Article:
carbon minerals

Carbon, C,

is present in the Earth’s crust with an average abundance of about 480 ppm. Its extraction is greater than any other element if we include the various rocks like limestone, dolomite and marble together with the many fossil fuels such as oil, gas and coal. World annual production of carbon in the form of graphite...

rockngem magazine issue 66
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is around 1.1 million tonnes with China, India, Brazil, North Korea and Canada with main suppliers. The chemistry of carbon is vast, particularly regarding organic compounds. The numbers of inorganic compounds is also very large. In industry no other element plays a role so diverse an array of useful solid, liquid and gaseous materials. Industrial uses are also immense of which in the form of coke for the iron and steel fabrication is the largest single use. It is essential to all food production, wood, paper, plants, hydrocarbons as fuels and compounds in the petrochemical industry, plastics, various alloys, abrasives, textiles, electronics, paints, pharmaceuticals, dyes, lubricants, ultra-strong and ultra soft materials, and in jewellery in the form of diamond. A great countless other uses and applications exist but space restricts us here. The main mineral groups in which carbon plays an essential role includes the native elements in its different polymorphs, carbides carbonates (the largest and most widespread group with over 300 members) and the varied organic minerals. It is very commonly present in many other groups as well.

Graphite, C,

is the hexagonal polymorph of carbon that forms platy crystals with triangular striations up about 20 cm in size. Twinned crystals also exist. Foliated, massive, scaly, columnar, granular, compact, earthy to globular aggregates are frequent. The cleavage is perfect and easy with a flexible tenacity and greasy feel. Hardness is low at 1-2. The specific gravity is 2.0. to 2.2. It is opaque and transparent only in very thin fragments. Its colour is iron-black to steel-grey with a black to steel-grey streak and glistening appearance. The lustre
is metallic, dull to earthy. The above properties and occurrence are sufficient for identification. Graphite is formed by the reduction of carbon compounds during metamorphism and occurs as a primary mineral in igneous rocks. It also is found in meteorites. It is associated with pyrite, calcite, quartz, marcasite, magnetite, phlogopite, sphalerite, albiite, arsenopyrite, diopside, molybdenite, willemite, ankerite, microcline, troilite, chlorite group, corundum, and aegirine etc. There are many locations known, but only a few supply well-crystallised specimens for collectors. Such occurrences are found in the USA, Canada, Russia, Sir Lanka, Germany, Finland, England, Czech Republic, Austria, France, Tanzania, Mexico, Australia, China and numerous other countries.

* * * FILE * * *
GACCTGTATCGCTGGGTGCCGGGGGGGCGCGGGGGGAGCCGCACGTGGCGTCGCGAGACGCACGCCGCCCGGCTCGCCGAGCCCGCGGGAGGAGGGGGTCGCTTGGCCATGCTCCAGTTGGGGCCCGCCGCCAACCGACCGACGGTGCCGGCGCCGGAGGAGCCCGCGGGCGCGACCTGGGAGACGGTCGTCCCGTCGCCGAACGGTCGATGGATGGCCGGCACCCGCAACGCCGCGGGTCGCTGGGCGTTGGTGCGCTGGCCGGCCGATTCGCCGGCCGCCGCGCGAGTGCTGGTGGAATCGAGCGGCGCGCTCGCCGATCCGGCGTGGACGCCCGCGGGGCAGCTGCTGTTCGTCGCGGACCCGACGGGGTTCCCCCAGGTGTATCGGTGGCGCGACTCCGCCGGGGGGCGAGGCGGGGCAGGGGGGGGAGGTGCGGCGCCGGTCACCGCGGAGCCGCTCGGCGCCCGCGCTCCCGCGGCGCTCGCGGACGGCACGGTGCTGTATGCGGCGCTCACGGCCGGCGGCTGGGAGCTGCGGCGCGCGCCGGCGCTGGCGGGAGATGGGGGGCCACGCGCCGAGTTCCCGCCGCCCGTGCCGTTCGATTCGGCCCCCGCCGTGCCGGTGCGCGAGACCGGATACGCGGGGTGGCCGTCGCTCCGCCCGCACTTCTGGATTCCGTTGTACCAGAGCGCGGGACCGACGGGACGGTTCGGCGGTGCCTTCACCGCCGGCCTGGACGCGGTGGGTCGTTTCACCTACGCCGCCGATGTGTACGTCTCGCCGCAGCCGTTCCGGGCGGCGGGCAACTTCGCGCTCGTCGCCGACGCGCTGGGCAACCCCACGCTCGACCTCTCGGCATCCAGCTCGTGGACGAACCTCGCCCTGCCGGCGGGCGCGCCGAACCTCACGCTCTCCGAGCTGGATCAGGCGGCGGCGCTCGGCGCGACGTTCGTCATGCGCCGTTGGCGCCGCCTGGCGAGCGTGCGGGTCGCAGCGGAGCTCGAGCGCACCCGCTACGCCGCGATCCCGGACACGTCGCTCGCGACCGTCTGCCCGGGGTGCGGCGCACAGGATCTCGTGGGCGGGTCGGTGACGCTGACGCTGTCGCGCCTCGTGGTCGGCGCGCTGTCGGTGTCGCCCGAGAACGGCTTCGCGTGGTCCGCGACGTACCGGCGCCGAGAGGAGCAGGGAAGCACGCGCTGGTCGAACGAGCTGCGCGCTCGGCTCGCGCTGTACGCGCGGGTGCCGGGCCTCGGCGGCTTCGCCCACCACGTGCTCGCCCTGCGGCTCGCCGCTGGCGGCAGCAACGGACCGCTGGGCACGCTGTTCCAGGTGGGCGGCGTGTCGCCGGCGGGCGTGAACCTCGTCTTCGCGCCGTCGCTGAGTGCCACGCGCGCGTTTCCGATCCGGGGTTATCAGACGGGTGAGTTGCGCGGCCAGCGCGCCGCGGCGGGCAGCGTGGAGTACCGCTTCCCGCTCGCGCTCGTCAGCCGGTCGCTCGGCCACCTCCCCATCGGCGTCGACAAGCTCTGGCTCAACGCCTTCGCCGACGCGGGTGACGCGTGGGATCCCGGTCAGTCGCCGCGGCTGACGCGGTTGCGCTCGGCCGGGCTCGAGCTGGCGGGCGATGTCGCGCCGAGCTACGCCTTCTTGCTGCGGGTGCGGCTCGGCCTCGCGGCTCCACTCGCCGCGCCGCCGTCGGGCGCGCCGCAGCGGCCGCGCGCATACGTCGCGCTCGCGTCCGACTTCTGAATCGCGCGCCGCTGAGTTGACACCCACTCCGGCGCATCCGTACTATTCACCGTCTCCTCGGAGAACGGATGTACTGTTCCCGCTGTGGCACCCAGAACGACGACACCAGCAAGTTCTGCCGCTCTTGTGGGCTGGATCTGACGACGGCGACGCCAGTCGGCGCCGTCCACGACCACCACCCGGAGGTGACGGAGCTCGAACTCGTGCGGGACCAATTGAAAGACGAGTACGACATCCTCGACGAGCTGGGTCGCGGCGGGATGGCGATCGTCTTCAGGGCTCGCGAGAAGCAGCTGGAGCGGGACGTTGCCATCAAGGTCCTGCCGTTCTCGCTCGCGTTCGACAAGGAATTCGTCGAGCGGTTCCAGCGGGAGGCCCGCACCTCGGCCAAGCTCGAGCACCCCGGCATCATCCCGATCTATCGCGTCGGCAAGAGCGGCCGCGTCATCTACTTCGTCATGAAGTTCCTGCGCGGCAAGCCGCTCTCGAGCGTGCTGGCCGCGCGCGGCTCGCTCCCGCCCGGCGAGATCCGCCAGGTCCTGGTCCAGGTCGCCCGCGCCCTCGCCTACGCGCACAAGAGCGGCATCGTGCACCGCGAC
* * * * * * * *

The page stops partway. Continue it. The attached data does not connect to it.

Diamond, C,

is the cubic polymorph of carbon that commonly forms octahedral, dodecahedral, tetrahedral and cubic crystals 6 cm or more in size. Contact and penetration twinning is abundant. Curved and striated faces are also common. Various polycrystalline, cryptocrystalline and granular aggregates exist. It is transparent, translucent to opaque with an adamantine to greasy lustre. It has a perfect cleavage, conchoidal fracture and is brittle. The hardness is the highest among minerals at 10 and is diagnostic. The specific gravity is 3.5. Colour is variable and is the only gem species that occurs naturally in all colour variations and intensities from colourless, white, grey, yellow, brown (the commonest colour), less frequently oranges, pinks, greens, blues, purples, violets, reds and black. The above properties like the supreme hardness, lustre, infusible, insoluble, crystal habit and its geological environment contribute to its identity. Diamond occurs primarily in pipes and dykes as xenocrysts of mantle origin within kimberlite, lamproite or lamprophyre, and in alluvial deposits derived from their weathering. It also is known from carbonaceous achondite and iron meteorites; and in some eclogite, peridotite schist and gneiss. This rare mineral is accompanied by fosterite, phlogopite, pyrope, diopside, imenite, amphibole group, rutile, augite, hematite, enstatite, magnetite, tourmaline group, zircon and many other minerals. Diamond is found in numerous deposits but only a few are of economic importance. Some of these include those in South Africa, Botswana, Democratic Republic of Congo Angola, Namibia, Russia, Australia, Canada, Sierra Leone, and Guinea etc. Small diamonds are usually to be found at dealer’s stands in the many Rock ’n’ Gem Shows across the UK. Diamond is famously cut into magnificent gems of many carets and commands the highest prices.

Lonsdaleite, C,